As to the '358 patent, claims 7 and 15 required two sets of frequencies, with the second geographic footprint larger than the first and partially surrounding it. The accused system did not practice that limitation because the two sets of frequencies were transmitted at the same power level and thus, the geographic footprints of the two sets of frequencies were the same. In the '358 patent, geographic footprints were defined as a function of power. Regarding the '261 patent, the claims required the execution of a transmit power optimization ("TPO") algorithm. Although the accused system had a TPO feature before the '261 patent issued, there was no proof that Corning used that feature after the '261 patent issued. There were no logs showing TPO testing after the '261 patent issued. There was no indication that Corning intended for its customers to use the feature, as it left the feature disabled by default. In 2021, Corning permanently disabled the TPO feature.

Finally, as to the '454 patent, several claims required the traffic monitoring unit be set up to reconfigure the plurality of sectors based on one or more key performance indicators and the quality of service by allocating at least one digital remote unit from the first to the second sector. The accused system transitioned users from a first set of digital remote units to a second set by increasing the transmission power of the second set. Adjusting only the power of a digital remote unit did not reallocate that unit from one set of independent radio resources to another set. Instead, it merely changed the coverage area of the original set of radio resources by changing the power level.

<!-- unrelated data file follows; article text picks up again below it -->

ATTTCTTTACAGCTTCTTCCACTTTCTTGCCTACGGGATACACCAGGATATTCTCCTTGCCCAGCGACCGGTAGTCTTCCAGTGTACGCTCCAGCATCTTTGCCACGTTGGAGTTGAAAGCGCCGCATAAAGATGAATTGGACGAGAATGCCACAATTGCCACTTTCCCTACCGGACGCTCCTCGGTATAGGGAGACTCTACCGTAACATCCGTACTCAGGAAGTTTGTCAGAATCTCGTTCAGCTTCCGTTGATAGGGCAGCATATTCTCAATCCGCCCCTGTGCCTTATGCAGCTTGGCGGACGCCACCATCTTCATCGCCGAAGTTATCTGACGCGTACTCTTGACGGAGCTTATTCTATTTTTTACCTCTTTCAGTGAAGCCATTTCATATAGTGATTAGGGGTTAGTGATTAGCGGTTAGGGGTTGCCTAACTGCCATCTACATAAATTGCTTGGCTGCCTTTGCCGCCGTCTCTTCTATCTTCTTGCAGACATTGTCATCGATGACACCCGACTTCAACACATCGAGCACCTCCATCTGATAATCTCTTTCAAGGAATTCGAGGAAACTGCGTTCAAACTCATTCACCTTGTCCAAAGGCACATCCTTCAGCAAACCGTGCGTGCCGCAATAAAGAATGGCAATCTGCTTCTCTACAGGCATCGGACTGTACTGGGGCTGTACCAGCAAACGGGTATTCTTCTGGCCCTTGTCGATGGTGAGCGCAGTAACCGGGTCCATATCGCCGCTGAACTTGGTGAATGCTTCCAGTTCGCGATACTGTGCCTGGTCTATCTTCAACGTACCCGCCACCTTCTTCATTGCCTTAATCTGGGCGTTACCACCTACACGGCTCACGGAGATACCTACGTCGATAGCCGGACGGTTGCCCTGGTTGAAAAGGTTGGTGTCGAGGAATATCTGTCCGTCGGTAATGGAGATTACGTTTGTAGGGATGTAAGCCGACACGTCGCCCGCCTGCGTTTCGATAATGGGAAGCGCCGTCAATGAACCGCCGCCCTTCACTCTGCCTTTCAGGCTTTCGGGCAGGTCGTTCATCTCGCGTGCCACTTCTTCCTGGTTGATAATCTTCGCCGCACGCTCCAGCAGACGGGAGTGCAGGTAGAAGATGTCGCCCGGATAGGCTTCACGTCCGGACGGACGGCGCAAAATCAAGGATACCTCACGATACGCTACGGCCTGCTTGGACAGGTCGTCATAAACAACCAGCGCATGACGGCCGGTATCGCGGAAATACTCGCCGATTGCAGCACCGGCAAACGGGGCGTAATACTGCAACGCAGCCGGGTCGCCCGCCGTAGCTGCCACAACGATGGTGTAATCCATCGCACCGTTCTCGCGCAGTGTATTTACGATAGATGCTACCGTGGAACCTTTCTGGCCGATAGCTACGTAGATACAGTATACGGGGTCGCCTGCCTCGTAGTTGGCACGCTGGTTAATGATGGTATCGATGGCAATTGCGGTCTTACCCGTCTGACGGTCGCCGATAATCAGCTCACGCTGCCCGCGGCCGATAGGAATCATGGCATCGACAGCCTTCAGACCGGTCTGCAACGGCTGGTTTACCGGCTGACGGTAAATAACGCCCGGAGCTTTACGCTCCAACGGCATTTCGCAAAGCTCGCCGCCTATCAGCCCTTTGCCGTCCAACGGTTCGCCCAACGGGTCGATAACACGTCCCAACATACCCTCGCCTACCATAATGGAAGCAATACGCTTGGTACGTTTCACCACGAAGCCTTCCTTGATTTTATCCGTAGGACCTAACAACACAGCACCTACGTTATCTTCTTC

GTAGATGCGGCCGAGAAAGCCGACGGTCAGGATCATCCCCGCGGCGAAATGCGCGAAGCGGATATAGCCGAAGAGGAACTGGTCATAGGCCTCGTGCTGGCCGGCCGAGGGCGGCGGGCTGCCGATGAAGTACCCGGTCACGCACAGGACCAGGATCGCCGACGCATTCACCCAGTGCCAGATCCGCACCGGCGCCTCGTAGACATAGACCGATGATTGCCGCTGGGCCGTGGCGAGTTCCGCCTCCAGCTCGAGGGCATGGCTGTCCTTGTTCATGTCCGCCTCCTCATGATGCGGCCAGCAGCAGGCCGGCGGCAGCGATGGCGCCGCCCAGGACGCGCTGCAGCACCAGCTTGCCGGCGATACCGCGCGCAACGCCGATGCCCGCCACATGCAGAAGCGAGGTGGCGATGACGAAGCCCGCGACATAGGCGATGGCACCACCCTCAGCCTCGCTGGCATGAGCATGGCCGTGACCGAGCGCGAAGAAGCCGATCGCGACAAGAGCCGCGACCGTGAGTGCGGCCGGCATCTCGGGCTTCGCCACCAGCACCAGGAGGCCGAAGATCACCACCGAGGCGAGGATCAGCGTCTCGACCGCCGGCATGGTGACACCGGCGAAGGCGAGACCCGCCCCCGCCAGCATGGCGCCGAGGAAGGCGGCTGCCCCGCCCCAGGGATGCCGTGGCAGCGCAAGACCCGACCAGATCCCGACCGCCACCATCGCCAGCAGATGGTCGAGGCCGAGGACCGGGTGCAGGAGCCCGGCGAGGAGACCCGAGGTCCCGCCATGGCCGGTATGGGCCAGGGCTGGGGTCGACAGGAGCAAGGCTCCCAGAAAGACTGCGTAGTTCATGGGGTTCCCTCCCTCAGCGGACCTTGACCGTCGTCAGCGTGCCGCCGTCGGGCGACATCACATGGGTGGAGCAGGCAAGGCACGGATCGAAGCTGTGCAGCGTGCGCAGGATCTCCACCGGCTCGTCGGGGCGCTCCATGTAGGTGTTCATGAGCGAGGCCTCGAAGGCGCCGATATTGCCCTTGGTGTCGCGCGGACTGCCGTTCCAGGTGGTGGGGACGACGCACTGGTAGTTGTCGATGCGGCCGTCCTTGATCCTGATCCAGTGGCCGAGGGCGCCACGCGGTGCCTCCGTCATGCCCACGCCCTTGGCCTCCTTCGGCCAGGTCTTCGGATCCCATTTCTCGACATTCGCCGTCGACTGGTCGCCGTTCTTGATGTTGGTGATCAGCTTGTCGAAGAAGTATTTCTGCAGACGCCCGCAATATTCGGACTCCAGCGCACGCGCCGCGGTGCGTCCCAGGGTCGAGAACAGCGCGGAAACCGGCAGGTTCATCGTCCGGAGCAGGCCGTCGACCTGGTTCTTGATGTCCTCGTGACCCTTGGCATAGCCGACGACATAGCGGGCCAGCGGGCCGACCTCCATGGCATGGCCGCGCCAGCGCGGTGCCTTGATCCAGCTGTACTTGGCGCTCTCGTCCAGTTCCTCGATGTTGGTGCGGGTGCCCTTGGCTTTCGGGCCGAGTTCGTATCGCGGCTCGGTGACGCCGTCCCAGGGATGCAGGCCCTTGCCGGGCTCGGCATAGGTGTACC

WSOU Invest. v. F5 Networks (WD Wash 11/28/22)  Decision Short Summary
WSOU sued F5 for patent infringement. The court previously denied WSOU's motion to compel. Herein, the court denied WSOU's motion for reconsideration.

In its prior order, the court denied WSOU's motion to compel documents related to customer implementations of F5's DNS product. In its motion for reconsideration, WSOU argues that these documents are vital to its ability to oppose F5's summary judgment motions. WSOU characterizes the information as documents showing customer implementations and configurations indicating that F5's "BIG-IP DNS" product was deployed in a way that meets the claim limitations.

It was not until WSOU moved for reconsideration that it described the documents in question with specificity. WSOU noted that the accused product functioned as a domain name system server that received queries from a website user and routed the query to one of the website's servers to handle the request. While the prior art used a round-robin method of selecting a server, the accused product used a load-balancing algorithm, though other configurations were possible. WSOU claimed that it needed the names of the algorithms used, the types of servers, and the total number of systems. Even assuming that the information sought by WSOU was as relevant as claimed, it would not follow that the court committed manifest error in its prior discovery order. WSOU never properly identified what the configuration documents were or explained their relevance in any of its prior filings. The fact that WSOU finally identified the relevant product information and configurations did not justify granting its motion for reconsideration. The court could not have committed manifest error by overlooking the importance of discovery that WSOU had not even identified. WSOU's motion to compel also made only a conclusory argument as to relevance. A motion for reconsideration was not the proper time to narrow a discovery request for the first time.